Talk about an unexpected premise.
In “Dickens and Prince: A Particular Kind of Genius,” (2023, Riverhead Books) the author of “About a Boy” draws parallels between the most influential author of the Victorian age and a musical provocateur whose career spanned genres, challenged gender roles, and produced some of the most enduring music of the 20th century.
I picked up the book mostly out of curiosity, to see if Hornby could pull off this stunt: comparing artists who lived 150 years apart, occupied different creative realms, and outwardly could not have seemed more different. The answer is an unqualified “yes.”
In childhood, both Dickens and Prince endured poverty and abandonment. Dickens was passed around among relatives, and at 12, was forced into factory work while his parents were in debtors’ prison. Prince was homeless as an adolescent, and slept for a time in a friend’s basement.
In their twenties, both shot out of obscurity to become world-famous. Both became known for their prolific output: Prince recorded 40 studio albums, and Dickens wrote millions of words. Neither was conventionally handsome, but each was known as a great lover in his day.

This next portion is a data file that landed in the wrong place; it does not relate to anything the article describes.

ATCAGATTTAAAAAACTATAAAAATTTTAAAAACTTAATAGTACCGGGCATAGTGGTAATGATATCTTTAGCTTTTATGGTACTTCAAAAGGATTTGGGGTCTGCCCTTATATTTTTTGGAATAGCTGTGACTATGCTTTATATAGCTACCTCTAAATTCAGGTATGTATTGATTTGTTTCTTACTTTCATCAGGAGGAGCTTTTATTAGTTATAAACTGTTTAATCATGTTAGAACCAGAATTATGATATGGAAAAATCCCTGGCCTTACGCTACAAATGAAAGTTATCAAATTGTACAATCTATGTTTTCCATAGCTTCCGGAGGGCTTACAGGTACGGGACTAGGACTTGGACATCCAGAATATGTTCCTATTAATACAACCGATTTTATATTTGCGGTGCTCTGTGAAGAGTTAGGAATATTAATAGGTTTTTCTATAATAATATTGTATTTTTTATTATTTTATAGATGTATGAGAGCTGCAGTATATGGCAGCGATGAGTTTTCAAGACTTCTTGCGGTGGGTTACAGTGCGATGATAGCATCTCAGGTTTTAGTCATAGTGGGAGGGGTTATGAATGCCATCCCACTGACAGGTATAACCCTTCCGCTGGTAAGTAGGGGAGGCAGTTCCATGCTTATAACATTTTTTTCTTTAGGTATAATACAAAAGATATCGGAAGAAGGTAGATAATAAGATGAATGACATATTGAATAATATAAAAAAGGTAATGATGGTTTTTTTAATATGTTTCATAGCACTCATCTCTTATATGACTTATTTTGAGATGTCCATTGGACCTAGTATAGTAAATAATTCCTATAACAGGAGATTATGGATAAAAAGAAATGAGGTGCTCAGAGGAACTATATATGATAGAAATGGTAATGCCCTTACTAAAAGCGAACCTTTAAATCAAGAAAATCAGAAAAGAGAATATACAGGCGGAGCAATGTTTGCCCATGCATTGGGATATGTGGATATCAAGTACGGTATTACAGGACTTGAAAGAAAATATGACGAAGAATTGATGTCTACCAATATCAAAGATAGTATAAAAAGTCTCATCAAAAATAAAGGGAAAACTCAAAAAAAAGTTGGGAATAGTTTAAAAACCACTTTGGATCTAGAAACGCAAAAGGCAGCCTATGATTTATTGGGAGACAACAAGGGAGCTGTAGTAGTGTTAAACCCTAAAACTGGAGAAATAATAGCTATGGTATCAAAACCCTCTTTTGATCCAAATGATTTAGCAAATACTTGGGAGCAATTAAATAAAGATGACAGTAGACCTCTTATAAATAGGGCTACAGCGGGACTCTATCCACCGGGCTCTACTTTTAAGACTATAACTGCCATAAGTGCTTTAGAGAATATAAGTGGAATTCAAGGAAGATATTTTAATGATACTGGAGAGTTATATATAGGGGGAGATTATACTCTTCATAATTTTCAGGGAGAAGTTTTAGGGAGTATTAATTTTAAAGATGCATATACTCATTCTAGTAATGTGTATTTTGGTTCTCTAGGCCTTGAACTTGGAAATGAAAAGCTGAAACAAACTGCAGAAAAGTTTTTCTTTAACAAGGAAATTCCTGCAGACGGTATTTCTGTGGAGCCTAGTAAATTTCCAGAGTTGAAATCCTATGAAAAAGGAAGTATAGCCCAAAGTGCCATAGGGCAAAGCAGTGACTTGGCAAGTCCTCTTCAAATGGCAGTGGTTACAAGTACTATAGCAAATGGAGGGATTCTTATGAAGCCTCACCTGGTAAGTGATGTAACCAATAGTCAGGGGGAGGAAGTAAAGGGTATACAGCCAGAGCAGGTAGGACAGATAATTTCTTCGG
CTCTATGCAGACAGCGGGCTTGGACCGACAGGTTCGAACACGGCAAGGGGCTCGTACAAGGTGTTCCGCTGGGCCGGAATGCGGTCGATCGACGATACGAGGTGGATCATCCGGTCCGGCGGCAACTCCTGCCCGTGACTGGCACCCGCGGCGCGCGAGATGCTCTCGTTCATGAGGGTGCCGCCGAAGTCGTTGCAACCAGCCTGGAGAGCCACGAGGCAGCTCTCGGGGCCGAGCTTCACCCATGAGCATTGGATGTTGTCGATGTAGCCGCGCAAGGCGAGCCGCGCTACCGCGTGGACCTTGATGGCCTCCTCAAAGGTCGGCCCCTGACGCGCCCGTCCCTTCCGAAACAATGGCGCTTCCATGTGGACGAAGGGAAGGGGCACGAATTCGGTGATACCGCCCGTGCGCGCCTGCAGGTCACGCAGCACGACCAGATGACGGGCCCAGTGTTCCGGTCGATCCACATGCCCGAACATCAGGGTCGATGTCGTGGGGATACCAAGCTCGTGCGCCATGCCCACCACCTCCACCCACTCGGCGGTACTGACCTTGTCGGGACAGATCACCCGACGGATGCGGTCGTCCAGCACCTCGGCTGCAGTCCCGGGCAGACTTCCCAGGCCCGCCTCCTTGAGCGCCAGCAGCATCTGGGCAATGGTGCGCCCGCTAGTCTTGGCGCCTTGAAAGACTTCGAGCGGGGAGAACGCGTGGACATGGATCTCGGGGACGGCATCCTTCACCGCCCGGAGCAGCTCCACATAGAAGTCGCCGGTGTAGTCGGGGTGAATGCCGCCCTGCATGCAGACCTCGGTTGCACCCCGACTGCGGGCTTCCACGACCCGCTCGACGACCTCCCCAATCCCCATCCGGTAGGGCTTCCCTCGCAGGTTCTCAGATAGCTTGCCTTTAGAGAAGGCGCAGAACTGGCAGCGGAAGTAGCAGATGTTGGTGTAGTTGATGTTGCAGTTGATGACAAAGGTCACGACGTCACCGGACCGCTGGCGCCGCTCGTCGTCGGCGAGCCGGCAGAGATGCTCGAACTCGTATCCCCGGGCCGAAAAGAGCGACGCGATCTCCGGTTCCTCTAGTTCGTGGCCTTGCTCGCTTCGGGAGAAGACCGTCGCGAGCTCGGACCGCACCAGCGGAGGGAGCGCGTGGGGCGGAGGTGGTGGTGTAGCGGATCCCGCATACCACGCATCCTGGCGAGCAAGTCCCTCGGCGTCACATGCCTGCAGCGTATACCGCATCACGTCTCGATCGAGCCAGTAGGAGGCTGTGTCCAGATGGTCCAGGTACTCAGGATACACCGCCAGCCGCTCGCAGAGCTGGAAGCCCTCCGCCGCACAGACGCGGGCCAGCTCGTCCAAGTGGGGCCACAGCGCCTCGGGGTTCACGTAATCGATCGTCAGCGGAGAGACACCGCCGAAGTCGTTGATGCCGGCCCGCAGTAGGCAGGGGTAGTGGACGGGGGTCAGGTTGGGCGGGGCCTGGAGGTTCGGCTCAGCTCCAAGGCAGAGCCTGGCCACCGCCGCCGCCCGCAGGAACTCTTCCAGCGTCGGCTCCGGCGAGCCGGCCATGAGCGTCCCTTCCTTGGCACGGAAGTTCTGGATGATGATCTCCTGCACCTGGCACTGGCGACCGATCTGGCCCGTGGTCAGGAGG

If you consider yourself an artist in any discipline, reading about these guys—their compulsive creativity, astonishing bodies of work, and limitless fame and acclaim—can be a little daunting. I, for one, find it challenging to produce a magazine article in a week or a book in a year, and the process is always fraught with insecurity and struggle. Not so for Dickens and Prince. They apparently didn’t know the meaning (and misery) of writer’s block or the musical equivalent. They kept producing, without the self-censor that keeps a lot of creative work stuck in a drawer.
"Dickens and Prince" reveals the working lives of two greats in a way that entertains, inspires, and, okay, makes the rest of us feel just a little inadequate. But few can claim the title of genius. Maybe the best we can do is use their example as a prod to do more, and do it more freely.